In flashback from a 'Rebecca'-style beginning: Ellen Foster, visiting her aunt on the California coast, meets neighbor Jeff Cohalan and his ultramodern clifftop house. Ellen is strongly ... See full summary »
Invalid George Jones is both physically and mentally ill. He mistakenly believes his wife Ellen and his doctor are having an affair and also planning to kill him. He writes a letter to his lawyer detailing their alleged murder plot. After he has Ellen give the letter to their postman, he reveals its contents to her and then threatens her with a gun. The excitement proves to much and George suffers a fatal collapse. Now Ellen must find a way to retrieve the incriminating letter. Written by
Daniel Bubbeo <email@example.com>
Producer Tom Lewis wanted Judy Garland for the part, but his wife Loretta Young wanted the part also. She retained a lawyer who told him that he was discriminating against her because she was his wife. She got the part. See more »
After picking up a cut-rate DVD box set containing 100 "mystery" films that have lapsed into the public domain I came across this thriller from 1951 about a dutiful housewife who watches her bedridden husband slip into paranoia. Whether the film possesses film noir bona fidas is not the question; the answer is that the film is quite effective at stirring up Hitchcock like thrills for the picture's final reels. The filmmakers even inject a note of ambiguity at the film's conclusion enough to make you wonder if the film's climax could perhaps be viewed from a different perspective.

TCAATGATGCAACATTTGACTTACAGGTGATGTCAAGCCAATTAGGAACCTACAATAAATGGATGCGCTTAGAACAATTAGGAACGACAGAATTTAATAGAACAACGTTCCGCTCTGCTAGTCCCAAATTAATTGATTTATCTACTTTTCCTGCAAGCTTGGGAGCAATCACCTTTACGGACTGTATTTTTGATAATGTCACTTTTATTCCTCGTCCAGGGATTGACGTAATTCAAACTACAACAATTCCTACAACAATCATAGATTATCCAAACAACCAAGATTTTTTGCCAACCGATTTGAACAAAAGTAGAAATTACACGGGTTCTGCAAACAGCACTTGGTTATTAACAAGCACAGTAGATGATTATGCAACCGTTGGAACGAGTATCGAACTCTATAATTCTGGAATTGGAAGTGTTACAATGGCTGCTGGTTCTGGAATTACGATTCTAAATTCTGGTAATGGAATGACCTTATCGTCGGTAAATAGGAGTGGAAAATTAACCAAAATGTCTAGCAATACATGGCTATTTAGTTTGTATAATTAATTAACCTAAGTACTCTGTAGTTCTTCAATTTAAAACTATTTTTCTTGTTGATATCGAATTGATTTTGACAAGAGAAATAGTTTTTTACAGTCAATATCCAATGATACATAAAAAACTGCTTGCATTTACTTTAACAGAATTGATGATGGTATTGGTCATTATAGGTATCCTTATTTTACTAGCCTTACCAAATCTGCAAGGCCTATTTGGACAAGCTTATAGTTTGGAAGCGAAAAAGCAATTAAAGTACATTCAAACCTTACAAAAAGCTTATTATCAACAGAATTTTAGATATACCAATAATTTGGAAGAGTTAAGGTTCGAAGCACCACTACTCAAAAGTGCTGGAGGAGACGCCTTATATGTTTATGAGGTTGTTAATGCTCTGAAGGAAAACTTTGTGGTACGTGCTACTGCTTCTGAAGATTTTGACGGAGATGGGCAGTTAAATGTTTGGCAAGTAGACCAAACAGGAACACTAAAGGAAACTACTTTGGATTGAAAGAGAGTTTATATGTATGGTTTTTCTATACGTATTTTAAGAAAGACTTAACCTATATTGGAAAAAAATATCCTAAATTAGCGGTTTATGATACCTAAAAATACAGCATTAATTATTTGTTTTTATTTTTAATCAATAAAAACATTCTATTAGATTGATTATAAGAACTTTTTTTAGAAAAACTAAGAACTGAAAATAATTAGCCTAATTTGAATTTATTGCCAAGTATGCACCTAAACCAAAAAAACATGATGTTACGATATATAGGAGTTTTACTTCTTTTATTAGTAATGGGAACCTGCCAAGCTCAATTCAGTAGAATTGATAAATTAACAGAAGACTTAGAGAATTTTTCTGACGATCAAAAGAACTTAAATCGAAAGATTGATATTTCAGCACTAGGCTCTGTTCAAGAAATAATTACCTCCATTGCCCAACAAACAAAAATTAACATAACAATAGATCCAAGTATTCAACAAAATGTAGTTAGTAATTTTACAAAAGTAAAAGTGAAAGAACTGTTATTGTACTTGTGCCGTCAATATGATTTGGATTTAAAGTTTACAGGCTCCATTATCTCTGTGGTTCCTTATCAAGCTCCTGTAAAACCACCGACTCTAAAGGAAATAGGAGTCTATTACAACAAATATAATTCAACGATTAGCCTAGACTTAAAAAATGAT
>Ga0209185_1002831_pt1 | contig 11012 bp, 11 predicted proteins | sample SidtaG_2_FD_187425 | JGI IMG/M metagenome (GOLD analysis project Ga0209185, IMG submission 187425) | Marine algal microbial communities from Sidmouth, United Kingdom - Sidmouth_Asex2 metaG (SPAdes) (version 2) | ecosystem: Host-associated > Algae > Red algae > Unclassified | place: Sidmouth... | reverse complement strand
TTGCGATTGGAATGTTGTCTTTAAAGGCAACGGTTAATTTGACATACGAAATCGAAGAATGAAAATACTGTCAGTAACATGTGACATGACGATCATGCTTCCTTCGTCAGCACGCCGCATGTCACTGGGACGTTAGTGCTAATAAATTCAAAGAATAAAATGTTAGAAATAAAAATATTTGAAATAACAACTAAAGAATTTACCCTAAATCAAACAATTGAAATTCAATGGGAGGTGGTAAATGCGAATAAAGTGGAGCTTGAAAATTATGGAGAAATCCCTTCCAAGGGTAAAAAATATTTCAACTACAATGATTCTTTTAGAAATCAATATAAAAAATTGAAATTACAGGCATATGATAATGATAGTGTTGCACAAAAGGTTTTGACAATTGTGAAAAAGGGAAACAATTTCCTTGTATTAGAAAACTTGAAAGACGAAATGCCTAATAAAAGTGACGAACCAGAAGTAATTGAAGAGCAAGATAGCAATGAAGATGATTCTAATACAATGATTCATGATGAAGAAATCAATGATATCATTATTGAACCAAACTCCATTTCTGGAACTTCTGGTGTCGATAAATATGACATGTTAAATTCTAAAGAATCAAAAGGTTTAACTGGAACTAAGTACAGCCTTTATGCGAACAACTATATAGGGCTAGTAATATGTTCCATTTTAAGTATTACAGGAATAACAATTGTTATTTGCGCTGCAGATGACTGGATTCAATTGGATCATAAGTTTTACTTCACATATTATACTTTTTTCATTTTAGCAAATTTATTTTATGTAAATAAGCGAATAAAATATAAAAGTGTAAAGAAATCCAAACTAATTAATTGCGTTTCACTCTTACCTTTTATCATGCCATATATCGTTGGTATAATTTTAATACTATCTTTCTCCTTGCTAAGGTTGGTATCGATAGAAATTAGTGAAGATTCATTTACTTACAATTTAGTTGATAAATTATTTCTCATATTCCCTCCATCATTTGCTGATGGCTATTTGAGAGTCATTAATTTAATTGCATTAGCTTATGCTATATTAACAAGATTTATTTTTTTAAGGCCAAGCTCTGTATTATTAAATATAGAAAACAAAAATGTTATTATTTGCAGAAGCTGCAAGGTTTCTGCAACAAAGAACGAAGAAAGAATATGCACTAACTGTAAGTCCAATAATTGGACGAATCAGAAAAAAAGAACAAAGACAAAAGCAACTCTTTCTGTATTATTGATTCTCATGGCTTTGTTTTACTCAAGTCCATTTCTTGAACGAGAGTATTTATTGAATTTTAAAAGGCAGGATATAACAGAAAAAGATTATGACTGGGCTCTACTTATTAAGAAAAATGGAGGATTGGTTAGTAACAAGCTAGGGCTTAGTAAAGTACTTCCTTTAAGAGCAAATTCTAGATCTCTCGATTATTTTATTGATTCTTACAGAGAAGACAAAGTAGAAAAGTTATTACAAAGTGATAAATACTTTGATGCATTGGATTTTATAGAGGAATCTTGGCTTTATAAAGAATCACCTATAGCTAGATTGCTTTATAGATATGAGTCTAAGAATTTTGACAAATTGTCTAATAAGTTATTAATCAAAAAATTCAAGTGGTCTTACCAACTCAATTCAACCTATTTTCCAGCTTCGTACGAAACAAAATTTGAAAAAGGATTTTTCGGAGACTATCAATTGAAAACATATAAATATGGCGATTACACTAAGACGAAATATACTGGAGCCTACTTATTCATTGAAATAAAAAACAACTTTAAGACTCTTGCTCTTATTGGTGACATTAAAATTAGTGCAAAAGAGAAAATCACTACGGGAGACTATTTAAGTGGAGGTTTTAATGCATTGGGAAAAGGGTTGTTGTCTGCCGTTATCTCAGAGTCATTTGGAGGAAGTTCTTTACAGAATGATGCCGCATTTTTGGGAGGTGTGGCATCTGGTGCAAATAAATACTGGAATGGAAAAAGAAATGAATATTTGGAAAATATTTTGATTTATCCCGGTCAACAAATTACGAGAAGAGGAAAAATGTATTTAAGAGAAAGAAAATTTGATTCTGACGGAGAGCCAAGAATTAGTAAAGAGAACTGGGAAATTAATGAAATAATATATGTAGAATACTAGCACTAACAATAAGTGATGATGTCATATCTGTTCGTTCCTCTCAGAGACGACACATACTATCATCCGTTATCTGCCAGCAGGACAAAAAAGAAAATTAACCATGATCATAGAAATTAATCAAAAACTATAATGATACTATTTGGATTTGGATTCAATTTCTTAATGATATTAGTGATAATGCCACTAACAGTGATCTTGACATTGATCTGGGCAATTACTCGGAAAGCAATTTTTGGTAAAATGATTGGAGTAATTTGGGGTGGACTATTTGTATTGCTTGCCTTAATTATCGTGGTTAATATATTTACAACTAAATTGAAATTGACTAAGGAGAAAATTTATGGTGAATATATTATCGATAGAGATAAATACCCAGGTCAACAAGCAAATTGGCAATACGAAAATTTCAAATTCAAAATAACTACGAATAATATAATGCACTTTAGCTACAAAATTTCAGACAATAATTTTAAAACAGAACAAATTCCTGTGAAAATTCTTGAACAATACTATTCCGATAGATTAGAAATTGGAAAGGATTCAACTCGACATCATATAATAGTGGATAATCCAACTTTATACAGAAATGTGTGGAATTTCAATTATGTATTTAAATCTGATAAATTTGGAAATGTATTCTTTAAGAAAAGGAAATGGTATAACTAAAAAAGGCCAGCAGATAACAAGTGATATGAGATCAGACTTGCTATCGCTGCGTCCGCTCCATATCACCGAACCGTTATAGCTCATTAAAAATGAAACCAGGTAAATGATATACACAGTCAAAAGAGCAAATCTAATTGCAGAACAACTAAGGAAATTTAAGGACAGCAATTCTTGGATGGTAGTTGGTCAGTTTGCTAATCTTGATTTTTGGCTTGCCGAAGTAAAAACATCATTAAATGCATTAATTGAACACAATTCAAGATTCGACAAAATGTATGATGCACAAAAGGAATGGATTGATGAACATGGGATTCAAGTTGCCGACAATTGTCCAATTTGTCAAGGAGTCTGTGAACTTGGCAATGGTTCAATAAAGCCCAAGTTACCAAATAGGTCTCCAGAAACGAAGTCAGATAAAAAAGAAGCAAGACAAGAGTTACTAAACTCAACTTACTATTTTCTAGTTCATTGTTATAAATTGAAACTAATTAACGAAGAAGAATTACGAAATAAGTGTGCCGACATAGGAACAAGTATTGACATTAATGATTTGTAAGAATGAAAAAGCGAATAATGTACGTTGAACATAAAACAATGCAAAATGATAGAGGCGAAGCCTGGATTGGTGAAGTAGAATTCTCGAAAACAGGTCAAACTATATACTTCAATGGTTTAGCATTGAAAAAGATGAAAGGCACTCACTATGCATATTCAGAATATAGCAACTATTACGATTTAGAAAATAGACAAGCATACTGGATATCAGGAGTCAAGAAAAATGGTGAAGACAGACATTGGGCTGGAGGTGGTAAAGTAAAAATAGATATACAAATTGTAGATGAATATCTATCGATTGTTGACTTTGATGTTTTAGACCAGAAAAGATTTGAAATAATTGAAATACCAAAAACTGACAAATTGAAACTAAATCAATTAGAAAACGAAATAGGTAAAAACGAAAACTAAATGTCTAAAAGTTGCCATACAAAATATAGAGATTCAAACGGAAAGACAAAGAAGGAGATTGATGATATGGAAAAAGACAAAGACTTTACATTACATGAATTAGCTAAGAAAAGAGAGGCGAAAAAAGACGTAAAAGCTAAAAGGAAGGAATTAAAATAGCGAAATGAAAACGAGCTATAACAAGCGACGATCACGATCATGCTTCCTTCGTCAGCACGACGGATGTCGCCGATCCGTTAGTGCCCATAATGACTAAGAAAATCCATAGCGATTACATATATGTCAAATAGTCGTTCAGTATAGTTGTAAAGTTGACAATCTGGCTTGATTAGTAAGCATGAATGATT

Like so many films of the era there are several things that do raise humorous eyebrows these days. At the onset Loretta Young is doing "housework"; struggling with an unruly vacuum cleaner while wearing an elegant dress that would be more than appropriate attire for a four star restaurant. It really wasn't that long ago that millions of women would have killed for Young's sedate upper middle class existence as a "housewife." The idea that a doctor would make a house-call (let alone two house-calls in one day) is a humorous artifact of a bygone era. Redgardless of the anachronistic humor, "Cause For Alarm" is a pleasant diversion.
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